Blog by Sumana Harihareswara, Changeset founder
I think I've only ever felt rather fond of one…
Hi, reader. I wrote this in 2001 and it's now more than five years old. So it may be very out of date; the world, and I, have changed a lot since I wrote it! I'm keeping this up for historical archive purposes, but the me of today may 100% disagree with what I said then. I rarely edit posts after publishing them, but if I do, I usually leave a note in italics to mark the edit and the reason. If this post is particularly offensive or breaches someone's privacy, please contact me.
I think I've only ever felt rather fond of one US holiday, and that's Thanksgiving. Fourth of July -- too jingoistic. Christmas -- too hyped, commercial, and sentimental. Valentine's Day -- too hyped, commercial, sentimental, and contributes to a narrow, anxious, immature, overhyped view of romantic love. New Year's I've always considered part of Christmas, and people around me never seem to be in the retrospective mood I try to assume in the last few days of the year. I'd like Labor Day and May Day if I knew about associated relevant activities and traditions I could cheer. Mothers' Day, Fathers' Day, et al., I see as rather low in the fun-to-obligation ratio. I neither commit nor experience clever pranks on most April's Fool Days.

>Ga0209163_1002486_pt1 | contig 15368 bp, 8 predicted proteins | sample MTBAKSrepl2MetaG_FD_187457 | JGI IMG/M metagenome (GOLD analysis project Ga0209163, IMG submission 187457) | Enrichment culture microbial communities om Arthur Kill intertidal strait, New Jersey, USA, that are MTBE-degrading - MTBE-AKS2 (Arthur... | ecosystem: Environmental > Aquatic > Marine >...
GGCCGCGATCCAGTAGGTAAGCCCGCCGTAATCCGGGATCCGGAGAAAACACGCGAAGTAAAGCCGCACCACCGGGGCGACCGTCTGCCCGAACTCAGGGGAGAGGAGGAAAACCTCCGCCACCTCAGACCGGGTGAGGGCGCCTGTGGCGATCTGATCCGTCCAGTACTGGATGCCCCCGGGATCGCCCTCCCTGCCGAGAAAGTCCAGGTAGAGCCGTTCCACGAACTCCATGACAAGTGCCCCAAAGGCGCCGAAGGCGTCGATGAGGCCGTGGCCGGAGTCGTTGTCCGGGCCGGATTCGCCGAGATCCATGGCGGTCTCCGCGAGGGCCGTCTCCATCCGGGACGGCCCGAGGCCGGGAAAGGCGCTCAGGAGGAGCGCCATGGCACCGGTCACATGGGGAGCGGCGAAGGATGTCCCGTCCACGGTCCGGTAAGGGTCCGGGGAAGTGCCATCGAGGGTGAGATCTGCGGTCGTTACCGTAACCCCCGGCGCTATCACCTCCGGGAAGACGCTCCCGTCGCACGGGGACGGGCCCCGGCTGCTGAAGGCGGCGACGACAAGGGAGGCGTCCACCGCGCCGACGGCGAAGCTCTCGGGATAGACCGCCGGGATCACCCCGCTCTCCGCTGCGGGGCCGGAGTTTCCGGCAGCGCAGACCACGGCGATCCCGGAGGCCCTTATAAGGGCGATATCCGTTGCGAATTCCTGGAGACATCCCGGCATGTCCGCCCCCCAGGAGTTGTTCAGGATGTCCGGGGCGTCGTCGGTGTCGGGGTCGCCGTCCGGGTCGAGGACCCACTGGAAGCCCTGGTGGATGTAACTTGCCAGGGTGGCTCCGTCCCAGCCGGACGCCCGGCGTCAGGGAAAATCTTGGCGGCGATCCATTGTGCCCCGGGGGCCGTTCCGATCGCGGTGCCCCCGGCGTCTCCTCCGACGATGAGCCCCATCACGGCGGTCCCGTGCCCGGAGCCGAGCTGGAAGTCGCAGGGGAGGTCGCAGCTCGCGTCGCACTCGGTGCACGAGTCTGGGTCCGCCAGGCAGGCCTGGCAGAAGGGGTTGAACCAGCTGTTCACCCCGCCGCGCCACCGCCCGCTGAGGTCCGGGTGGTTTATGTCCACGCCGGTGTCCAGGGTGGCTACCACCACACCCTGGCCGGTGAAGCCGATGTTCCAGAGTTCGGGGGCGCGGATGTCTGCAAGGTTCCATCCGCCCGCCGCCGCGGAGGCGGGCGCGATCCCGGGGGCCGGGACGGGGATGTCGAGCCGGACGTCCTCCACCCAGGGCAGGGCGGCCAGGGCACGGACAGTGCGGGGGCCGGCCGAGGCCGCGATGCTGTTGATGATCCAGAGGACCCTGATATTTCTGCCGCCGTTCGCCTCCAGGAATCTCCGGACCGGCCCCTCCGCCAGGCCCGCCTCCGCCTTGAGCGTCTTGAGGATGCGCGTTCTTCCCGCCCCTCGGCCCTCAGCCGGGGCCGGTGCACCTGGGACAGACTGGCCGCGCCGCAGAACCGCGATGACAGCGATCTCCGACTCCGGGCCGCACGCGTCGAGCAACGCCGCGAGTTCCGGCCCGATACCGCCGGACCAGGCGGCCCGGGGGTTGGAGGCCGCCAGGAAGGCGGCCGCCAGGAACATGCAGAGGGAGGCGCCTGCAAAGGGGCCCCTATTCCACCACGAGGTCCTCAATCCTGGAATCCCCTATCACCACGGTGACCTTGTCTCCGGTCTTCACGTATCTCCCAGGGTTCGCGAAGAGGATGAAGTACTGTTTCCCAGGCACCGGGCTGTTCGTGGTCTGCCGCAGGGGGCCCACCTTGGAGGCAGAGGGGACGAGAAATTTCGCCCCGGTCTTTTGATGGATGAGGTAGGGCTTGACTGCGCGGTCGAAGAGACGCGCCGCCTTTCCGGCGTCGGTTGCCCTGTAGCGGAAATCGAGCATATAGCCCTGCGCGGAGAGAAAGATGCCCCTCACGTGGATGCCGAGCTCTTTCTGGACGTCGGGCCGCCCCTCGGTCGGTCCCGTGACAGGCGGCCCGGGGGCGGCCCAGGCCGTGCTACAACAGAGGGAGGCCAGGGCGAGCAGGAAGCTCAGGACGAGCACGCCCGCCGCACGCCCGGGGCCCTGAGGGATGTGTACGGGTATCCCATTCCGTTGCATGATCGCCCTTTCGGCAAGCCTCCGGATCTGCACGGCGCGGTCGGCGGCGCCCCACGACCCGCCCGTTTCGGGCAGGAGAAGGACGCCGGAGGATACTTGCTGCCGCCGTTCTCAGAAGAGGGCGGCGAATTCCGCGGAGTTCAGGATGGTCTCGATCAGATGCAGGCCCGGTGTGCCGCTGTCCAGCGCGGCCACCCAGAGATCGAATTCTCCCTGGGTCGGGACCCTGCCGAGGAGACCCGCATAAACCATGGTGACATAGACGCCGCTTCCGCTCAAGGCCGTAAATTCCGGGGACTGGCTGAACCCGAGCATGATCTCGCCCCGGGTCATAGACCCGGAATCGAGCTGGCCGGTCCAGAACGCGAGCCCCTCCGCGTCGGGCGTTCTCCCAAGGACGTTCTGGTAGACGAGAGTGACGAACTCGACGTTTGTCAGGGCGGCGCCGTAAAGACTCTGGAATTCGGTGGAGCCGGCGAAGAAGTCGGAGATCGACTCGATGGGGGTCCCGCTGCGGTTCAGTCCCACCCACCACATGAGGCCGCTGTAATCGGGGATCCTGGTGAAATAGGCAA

But I like the sanitized, dehistoricized meaning of Thanksgiving. I like thinking about things for which I should be grateful.
But today I experience my first Thanksgiving as an agnostic, which poses particularly new problems: whom should I thank? What does it mean to try to stay in a state of gratefulness when many of the things for which I'd like to thank someone who could appreciate it didn't really happen because of anyone's act of will?
Perhaps I can view this as an opportunity. I'll trace causality -- if I can -- and thank people and places and historical forces, and try to achieve awe at the vast banyan trees of contingency.